hide Matching Documents

The documents where this entity occurs most often are shown below. Click on a document to open it.

Document Max. Freq Min. Freq
James Redpath, The Public Life of Captain John Brown 2 2 Browse Search
Southern Historical Society Papers, Volume 29. (ed. Reverend J. William Jones) 2 2 Browse Search
William F. Fox, Lt. Col. U. S. V., Regimental Losses in the American Civil War, 1861-1865: A Treatise on the extent and nature of the mortuary losses in the Union regiments, with full and exhaustive statistics compiled from the official records on file in the state military bureaus and at Washington 2 2 Browse Search
Rebellion Record: a Diary of American Events: Documents and Narratives, Volume 1. (ed. Frank Moore) 2 2 Browse Search
Medford Historical Society Papers, Volume 6. 2 2 Browse Search
Benson J. Lossing, Pictorial Field Book of the Civil War. Volume 3. 1 1 Browse Search
The Daily Dispatch: December 16, 1865., [Electronic resource] 1 1 Browse Search
Cambridge History of American Literature: volume 1, Colonial and Revolutionary Literature: Early National Literature: Part I (ed. Trent, William Peterfield, 1862-1939., Erskine, John, 1879-1951., Sherman, Stuart Pratt, 1881-1926., Van Doren, Carl, 1885-1950.) 1 1 Browse Search
Edward L. Pierce, Memoir and letters of Charles Sumner: volume 2 1 1 Browse Search
The Photographic History of The Civil War: in ten volumes, Thousands of Scenes Photographed 1861-65, with Text by many Special Authorities, Volume 9: Poetry and Eloquence. (ed. Francis Trevelyan Miller) 1 1 Browse Search
View all matching documents...

Your search returned 97 results in 80 document sections:

1 2 3 4 5 6 7 ...
John M. Schofield, Forty-six years in the Army, Chapter XXIII (search)
unarmed and confiding people rapidly spreading far out upon the plains. With my cavalry and carbined artillery encamped in front, I wanted no other occupation in life than to ward off the savage and kill off his food until there should no longer be an Indian frontier in our beautiful country. But soon after my pickets were put out on the plains, there came the sad news of the sudden death, in San Francisco, of my old commander, General George H. Thomas. His body was brought east to Troy, New York, for interment. All his old companions, including President Grant, assembled to pay the last tribute of respect and honor to that noble old soldier, whose untimely death was deeply mourned by all. It was a most impressive scene. All the high commanders of the vast army which had been disbanded five years before assembled around the grave of one of their number. The hero was buried, as he had lived, honored by all who knew him, and mourned by the nation he had so faithfully served.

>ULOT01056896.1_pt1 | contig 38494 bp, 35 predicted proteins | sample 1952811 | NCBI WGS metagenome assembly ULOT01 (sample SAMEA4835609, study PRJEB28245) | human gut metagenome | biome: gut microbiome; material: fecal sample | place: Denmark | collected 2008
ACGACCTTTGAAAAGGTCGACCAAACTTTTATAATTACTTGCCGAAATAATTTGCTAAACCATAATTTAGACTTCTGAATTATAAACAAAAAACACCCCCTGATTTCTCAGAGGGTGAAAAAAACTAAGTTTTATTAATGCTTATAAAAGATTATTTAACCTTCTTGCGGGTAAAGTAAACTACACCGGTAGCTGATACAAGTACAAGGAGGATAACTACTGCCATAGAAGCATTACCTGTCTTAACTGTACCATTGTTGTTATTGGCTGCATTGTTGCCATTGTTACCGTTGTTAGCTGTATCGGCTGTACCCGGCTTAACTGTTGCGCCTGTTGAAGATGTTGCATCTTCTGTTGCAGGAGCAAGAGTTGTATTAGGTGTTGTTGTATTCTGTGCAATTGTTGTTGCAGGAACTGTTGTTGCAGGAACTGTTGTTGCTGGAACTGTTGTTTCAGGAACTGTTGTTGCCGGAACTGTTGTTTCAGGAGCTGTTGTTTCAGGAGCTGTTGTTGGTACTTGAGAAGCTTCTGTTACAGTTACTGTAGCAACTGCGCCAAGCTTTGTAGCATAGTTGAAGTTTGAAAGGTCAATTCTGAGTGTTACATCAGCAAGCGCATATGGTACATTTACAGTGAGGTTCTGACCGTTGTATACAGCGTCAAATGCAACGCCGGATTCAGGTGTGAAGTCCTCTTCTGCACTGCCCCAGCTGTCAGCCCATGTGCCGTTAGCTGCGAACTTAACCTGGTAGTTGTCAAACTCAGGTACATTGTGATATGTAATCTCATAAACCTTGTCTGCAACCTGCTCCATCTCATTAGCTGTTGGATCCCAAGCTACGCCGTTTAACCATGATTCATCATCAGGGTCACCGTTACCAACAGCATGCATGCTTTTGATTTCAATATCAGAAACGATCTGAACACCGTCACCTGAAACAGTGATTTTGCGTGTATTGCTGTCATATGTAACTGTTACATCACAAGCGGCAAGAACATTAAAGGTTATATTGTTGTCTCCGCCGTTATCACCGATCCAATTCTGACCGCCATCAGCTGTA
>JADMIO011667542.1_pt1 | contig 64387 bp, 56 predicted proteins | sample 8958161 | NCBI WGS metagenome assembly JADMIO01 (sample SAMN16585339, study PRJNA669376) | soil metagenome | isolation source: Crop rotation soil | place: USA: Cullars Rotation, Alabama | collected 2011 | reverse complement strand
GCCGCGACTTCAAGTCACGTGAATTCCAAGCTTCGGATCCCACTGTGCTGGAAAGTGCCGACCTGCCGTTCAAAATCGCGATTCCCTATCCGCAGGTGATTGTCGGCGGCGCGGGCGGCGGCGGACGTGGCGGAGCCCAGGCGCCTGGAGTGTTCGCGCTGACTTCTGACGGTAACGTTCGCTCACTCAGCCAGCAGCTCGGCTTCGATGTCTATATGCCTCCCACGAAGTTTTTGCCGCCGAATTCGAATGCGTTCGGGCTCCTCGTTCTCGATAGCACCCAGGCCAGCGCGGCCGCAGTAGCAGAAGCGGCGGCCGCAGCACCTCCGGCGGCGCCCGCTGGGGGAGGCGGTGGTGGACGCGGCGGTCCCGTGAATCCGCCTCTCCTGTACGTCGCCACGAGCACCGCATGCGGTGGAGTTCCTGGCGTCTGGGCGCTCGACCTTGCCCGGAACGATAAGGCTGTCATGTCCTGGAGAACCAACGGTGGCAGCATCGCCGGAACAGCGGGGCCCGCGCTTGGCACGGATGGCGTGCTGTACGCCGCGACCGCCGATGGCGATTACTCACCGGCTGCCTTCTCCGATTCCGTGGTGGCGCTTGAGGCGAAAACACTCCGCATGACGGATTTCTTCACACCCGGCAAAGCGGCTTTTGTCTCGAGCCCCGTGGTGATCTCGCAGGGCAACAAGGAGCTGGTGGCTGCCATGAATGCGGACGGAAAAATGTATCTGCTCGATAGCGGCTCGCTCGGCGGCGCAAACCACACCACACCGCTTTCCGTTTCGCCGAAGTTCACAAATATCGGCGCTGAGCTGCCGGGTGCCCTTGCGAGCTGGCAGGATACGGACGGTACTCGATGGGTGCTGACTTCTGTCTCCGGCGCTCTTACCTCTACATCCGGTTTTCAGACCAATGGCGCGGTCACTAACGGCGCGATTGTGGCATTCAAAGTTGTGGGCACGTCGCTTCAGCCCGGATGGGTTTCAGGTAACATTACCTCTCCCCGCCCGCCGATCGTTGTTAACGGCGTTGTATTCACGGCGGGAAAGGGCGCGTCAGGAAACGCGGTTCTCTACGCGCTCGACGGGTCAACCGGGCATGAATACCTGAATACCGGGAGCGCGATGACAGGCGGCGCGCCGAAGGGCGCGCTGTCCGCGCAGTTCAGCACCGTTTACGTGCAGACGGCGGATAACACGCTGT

John M. Schofield, Forty-six years in the Army, Index (search)
moves to, 216 Tilton, Ga., military movements near, 126 Time, an element in military problems, 251 Totten, Brig.-Gen., James, service in Missouri, 35; battle of Boonville, 37; battle of Wilson's Creek, 363 Treason, a dangerous form of, 540 Trenton, Ga., S. moves to, 161, 162 Triune, Tenn., S. commanding at, 66 Troops, the ballot among the, 100; the value of a soldier's life, 182, 183; petty jealousies among, 229; their affection for commanders a factor in war, 239 Troy, N. Y., burial of Gen. Thomas at, 429 Tuileries, the, S.'s presentation at, 392 Tullahoma, Tenn., Stanley at, 164; S. ordered to, 165; necessity for railroad guards at, 197; S. ordered to Pulaski from, 288; Stanley moves to Pulaski from, 288 Tuolumne Meadows, in camp on the, 431 Turner, James, 2 Turner, Thomas J., appoints the author to West Point, 2; succeeded in Congress by Campbell, 11 Tuscumbia, Ala., Beauregard near, 288; Hood's forces at and near, 318, 320 Twelfth Corps,
Harper's Encyclopedia of United States History (ed. Benson Lossing), Big Bethel, battle at. (search)
Big Bethel, battle at. When General Butler arrived at his headquarters at Fort Monroe (May, 1861), he first established Camp Hamilton, near the fort. as a rendezvous for troops gathering there. There were gathered Phelps's Vermont regiment, and another from Troy, N. Y.; and soon afterwards they were joined by a well-disciplined regiment of Zouaves, under Col. Abraham Duryee, of New York City. Duryee was assigned to the command of the camp as acting brigadier-general. Butler conceived a plan of taking possession of the country between Suffolk and Petersburg and Norfolk, and so threatening the Weldon Railroad, the great highway between Vrgiinia and the Carolinas. But, lacking troops, he contented himself with taking possession of and fortifying the important strategic point of Newport News. He sent (May 27. 1861 ) Colonel Phelps thither in a steamer with a detachment to fortify that place. He was accompanied by Lieut. John Trout Greble, Map of the battle at Big Bethel an ac
Harper's Encyclopedia of United States History (ed. Benson Lossing), Burden, Henry, 1791-1871 (search)